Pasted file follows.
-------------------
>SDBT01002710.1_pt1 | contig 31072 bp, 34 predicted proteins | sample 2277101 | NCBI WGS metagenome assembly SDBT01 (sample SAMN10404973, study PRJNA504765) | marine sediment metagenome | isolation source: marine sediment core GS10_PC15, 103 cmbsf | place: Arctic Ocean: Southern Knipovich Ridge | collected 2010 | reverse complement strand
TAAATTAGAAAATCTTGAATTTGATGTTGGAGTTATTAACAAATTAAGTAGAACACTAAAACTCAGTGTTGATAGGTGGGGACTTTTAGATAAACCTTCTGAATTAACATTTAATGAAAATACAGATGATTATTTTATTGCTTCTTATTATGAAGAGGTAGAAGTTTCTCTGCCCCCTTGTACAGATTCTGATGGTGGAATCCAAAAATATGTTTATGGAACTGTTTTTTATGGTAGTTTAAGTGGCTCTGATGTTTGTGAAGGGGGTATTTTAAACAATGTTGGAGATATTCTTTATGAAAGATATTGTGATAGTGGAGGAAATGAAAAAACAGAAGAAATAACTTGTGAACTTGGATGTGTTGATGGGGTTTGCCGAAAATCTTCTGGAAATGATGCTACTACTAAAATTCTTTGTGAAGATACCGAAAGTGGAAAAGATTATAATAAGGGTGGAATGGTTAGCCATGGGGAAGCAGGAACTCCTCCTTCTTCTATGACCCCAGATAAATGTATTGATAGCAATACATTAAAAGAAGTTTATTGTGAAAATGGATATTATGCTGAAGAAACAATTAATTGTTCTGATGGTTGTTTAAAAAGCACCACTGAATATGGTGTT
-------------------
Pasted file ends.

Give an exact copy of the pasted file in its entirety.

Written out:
>SDBT01002710.1_pt1 | contig 31072 bp, 34 predicted proteins | sample 2277101 | NCBI WGS metagenome assembly SDBT01 (sample SAMN10404973, study PRJNA504765) | marine sediment metagenome | isolation source: marine sediment core GS10_PC15, 103 cmbsf | place: Arctic Ocean: Southern Knipovich Ridge | collected 2010 | reverse complement strand
TAAATTAGAAAATCTTGAATTTGATGTTGGAGTTATTAACAAATTAAGTAGAACACTAAAACTCAGTGTTGATAGGTGGGGACTTTTAGATAAACCTTCTGAATTAACATTTAATGAAAATACAGATGATTATTTTATTGCTTCTTATTATGAAGAGGTAGAAGTTTCTCTGCCCCCTTGTACAGATTCTGATGGTGGAATCCAAAAATATGTTTATGGAACTGTTTTTTATGGTAGTTTAAGTGGCTCTGATGTTTGTGAAGGGGGTATTTTAAACAATGTTGGAGATATTCTTTATGAAAGATATTGTGATAGTGGAGGAAATGAAAAAACAGAAGAAATAACTTGTGAACTTGGATGTGTTGATGGGGTTTGCCGAAAATCTTCTGGAAATGATGCTACTACTAAAATTCTTTGTGAAGATACCGAAAGTGGAAAAGATTATAATAAGGGTGGAATGGTTAGCCATGGGGAAGCAGGAACTCCTCCTTCTTCTATGACCCCAGATAAATGTATTGATAGCAATACATTAAAAGAAGTTTATTGTGAAAATGGATATTATGCTGAAGAAACAATTAATTGTTCTGATGGTTGTTTAAAAAGCACCACTGAATATGGTGTT